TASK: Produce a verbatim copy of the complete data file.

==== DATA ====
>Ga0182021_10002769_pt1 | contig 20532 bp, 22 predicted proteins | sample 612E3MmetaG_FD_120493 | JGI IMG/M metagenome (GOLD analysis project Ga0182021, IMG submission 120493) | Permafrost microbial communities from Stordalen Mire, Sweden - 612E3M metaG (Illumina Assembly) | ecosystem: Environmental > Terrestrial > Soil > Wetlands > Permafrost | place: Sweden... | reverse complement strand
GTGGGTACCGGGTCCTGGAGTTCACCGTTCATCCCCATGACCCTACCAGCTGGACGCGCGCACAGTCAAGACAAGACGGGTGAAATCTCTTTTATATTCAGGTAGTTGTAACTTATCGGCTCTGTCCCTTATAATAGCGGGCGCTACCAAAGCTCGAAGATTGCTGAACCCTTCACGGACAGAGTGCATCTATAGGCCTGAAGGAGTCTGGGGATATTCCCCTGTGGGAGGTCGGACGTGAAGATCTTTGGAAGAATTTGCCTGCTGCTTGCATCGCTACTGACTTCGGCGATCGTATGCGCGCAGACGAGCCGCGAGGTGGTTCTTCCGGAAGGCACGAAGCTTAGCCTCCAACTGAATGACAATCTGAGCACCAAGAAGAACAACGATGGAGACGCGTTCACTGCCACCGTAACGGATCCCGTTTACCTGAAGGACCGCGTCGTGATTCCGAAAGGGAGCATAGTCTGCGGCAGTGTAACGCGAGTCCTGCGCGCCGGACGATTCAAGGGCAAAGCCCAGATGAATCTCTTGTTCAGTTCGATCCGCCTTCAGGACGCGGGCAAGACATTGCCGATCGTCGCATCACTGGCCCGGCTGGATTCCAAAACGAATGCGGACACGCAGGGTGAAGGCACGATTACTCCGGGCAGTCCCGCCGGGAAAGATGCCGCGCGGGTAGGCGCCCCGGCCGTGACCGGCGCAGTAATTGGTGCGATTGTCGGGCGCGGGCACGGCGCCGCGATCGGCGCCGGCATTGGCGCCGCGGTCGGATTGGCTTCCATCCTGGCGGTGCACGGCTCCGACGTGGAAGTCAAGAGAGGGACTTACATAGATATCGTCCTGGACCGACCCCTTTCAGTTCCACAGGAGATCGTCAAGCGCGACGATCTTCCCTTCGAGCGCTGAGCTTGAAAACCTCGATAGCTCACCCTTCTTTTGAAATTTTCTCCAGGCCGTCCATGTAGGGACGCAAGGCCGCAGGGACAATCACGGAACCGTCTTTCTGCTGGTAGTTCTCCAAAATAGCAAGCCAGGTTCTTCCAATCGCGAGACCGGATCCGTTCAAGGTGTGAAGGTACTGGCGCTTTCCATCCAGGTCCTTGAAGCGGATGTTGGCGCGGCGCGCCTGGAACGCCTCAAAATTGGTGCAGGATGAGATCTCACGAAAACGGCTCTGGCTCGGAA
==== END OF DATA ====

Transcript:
>Ga0182021_10002769_pt1 | contig 20532 bp, 22 predicted proteins | sample 612E3MmetaG_FD_120493 | JGI IMG/M metagenome (GOLD analysis project Ga0182021, IMG submission 120493) | Permafrost microbial communities from Stordalen Mire, Sweden - 612E3M metaG (Illumina Assembly) | ecosystem: Environmental > Terrestrial > Soil > Wetlands > Permafrost | place: Sweden... | reverse complement strand
GTGGGTACCGGGTCCTGGAGTTCACCGTTCATCCCCATGACCCTACCAGCTGGACGCGCGCACAGTCAAGACAAGACGGGTGAAATCTCTTTTATATTCAGGTAGTTGTAACTTATCGGCTCTGTCCCTTATAATAGCGGGCGCTACCAAAGCTCGAAGATTGCTGAACCCTTCACGGACAGAGTGCATCTATAGGCCTGAAGGAGTCTGGGGATATTCCCCTGTGGGAGGTCGGACGTGAAGATCTTTGGAAGAATTTGCCTGCTGCTTGCATCGCTACTGACTTCGGCGATCGTATGCGCGCAGACGAGCCGCGAGGTGGTTCTTCCGGAAGGCACGAAGCTTAGCCTCCAACTGAATGACAATCTGAGCACCAAGAAGAACAACGATGGAGACGCGTTCACTGCCACCGTAACGGATCCCGTTTACCTGAAGGACCGCGTCGTGATTCCGAAAGGGAGCATAGTCTGCGGCAGTGTAACGCGAGTCCTGCGCGCCGGACGATTCAAGGGCAAAGCCCAGATGAATCTCTTGTTCAGTTCGATCCGCCTTCAGGACGCGGGCAAGACATTGCCGATCGTCGCATCACTGGCCCGGCTGGATTCCAAAACGAATGCGGACACGCAGGGTGAAGGCACGATTACTCCGGGCAGTCCCGCCGGGAAAGATGCCGCGCGGGTAGGCGCCCCGGCCGTGACCGGCGCAGTAATTGGTGCGATTGTCGGGCGCGGGCACGGCGCCGCGATCGGCGCCGGCATTGGCGCCGCGGTCGGATTGGCTTCCATCCTGGCGGTGCACGGCTCCGACGTGGAAGTCAAGAGAGGGACTTACATAGATATCGTCCTGGACCGACCCCTTTCAGTTCCACAGGAGATCGTCAAGCGCGACGATCTTCCCTTCGAGCGCTGAGCTTGAAAACCTCGATAGCTCACCCTTCTTTTGAAATTTTCTCCAGGCCGTCCATGTAGGGACGCAAGGCCGCAGGGACAATCACGGAACCGTCTTTCTGCTGGTAGTTCTCCAAAATAGCAAGCCAGGTTCTTCCAATCGCGAGACCGGATCCGTTCAAGGTGTGAAGGTACTGGCGCTTTCCATCCAGGTCCTTGAAGCGGATGTTGGCGCGGCGCGCCTGGAACGCCTCAAAATTGGTGCAGGATGAGATCTCACGAAAACGGCTCTGGCTCGGAA